June 28, 2010, 7:34 AM — by Mark Patterson, ITworld - As the old saying goes, the only thing that is constant is change, and that is doubly true in Technology. IT professionals are inundated with upgrades, patches, hardware refreshes, new hires and layoffs, mergers and acquisitions, ad infinitum. We are still in a period of rapid change in IT. The data center of 2010 is very different from the data center of 2000. While basic business processes have not changed drastically over the years, the technology used to support business has changed very dramatically.
Changes in IT can be huge (as in a major ERP deployment) or minor (such as imaging a new machine). Regardless of the size of the change, all changes require planning and preparation, and the better you and your team do the prep work, the better the change will be.
In all changes, there is a crucial and critical stage, which is when the change is actually applied. Up until this point, you are planning, preparing, training, configuring, etc. At some point, there is the "Go" decision, and it is time to pull the trigger. This is the point that makes and breaks projects, and careers.
All applications of change boil down to the following sequence:
State "A" → Apply Changes → State "B"
State "A" is your environment before any change has happened. State "B" is your environment with the change successfully applied.
When performing a change or upgrade, you start in State A. You do everything you need to do to apply the change, and you push through to get to State B. If, for some reason, you can't press through and apply the change (if, for example, an upgrade script completes with errors), you must return to State A. There is no middle. There is no half way.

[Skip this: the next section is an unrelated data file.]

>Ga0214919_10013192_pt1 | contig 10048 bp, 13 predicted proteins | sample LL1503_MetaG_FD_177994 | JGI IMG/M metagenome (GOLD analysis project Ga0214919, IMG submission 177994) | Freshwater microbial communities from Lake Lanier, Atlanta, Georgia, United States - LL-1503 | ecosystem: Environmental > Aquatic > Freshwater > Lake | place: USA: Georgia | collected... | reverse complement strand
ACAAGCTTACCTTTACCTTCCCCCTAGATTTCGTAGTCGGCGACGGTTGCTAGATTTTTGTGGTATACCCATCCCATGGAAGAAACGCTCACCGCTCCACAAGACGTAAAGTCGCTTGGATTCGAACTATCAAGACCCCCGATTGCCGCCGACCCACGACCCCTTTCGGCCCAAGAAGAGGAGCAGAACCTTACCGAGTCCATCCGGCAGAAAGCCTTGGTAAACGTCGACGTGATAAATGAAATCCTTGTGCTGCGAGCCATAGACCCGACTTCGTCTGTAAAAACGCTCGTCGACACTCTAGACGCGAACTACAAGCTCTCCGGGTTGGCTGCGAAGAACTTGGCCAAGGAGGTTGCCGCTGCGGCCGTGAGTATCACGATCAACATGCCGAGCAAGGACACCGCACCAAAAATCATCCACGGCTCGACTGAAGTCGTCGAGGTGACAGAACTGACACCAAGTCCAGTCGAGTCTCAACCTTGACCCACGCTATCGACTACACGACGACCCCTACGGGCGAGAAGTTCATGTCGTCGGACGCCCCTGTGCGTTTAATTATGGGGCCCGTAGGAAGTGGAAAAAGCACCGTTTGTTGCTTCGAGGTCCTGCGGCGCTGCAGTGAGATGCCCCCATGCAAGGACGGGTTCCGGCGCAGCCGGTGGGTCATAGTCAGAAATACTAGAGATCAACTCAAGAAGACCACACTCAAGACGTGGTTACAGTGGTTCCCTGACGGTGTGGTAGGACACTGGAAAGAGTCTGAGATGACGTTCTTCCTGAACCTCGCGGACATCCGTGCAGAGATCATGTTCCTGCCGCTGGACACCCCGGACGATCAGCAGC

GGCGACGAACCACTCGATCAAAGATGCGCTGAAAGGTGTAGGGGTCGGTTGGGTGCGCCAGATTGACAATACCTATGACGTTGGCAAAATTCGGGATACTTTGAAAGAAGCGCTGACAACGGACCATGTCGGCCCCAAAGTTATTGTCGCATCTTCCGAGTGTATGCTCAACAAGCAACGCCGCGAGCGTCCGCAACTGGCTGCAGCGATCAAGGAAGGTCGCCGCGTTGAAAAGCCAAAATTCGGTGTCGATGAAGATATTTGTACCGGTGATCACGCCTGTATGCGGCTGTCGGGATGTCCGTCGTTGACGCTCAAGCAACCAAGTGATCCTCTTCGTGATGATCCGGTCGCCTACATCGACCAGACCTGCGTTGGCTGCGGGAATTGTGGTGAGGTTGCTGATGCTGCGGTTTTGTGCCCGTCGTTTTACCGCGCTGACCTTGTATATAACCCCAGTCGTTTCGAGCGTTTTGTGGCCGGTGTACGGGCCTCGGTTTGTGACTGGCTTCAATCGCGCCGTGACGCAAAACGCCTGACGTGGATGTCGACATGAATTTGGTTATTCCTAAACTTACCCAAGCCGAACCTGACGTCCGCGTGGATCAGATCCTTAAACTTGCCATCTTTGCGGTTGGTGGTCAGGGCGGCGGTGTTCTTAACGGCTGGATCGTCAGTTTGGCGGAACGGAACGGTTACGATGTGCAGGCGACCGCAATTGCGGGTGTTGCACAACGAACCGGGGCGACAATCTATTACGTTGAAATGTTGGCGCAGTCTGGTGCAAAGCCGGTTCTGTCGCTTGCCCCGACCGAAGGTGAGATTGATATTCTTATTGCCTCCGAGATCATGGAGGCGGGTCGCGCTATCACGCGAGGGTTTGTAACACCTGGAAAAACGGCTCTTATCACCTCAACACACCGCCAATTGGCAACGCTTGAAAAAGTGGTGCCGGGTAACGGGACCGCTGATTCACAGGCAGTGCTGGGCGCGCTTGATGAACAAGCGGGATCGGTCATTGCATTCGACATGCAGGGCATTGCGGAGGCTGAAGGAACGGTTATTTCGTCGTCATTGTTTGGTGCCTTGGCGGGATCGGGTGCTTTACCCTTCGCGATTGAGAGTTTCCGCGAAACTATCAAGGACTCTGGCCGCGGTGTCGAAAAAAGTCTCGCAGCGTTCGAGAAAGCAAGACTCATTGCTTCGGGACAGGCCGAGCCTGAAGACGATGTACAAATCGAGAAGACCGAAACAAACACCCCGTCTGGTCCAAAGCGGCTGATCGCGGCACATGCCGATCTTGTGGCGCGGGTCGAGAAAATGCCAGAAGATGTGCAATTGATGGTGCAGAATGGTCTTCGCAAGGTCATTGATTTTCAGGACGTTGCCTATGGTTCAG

Applying a change in IT is like riding on a water slide. Once you start, you are committed -- you are going all the way to the bottom. You can't stop half way down, and you can't suddenly decide to change to another slide.
IT, however, has a critical advantage over water slides: if you do it right, you can always hit the "reset button" and go back to the top. Every change in IT should have that reset button.
You do not want to be half way through an upgrade, have a crucial update fail, and then be stuck with nowhere to go, and no way back. Hansel and Gretel left a trail of breadcrumbs to find their way out of the forest – you need to do the same in IT. The ability to go back must be part of your change management plan.
How do you do this? Well, the more complex the change, the more complex the reset plan, but at its most basic, you must preserve State A so that you can go back to it. You can preserve it by having a backup or snapshot of the environment prior to the change. You can also have your upgrade programs and scripts have a way to undo the changes they make.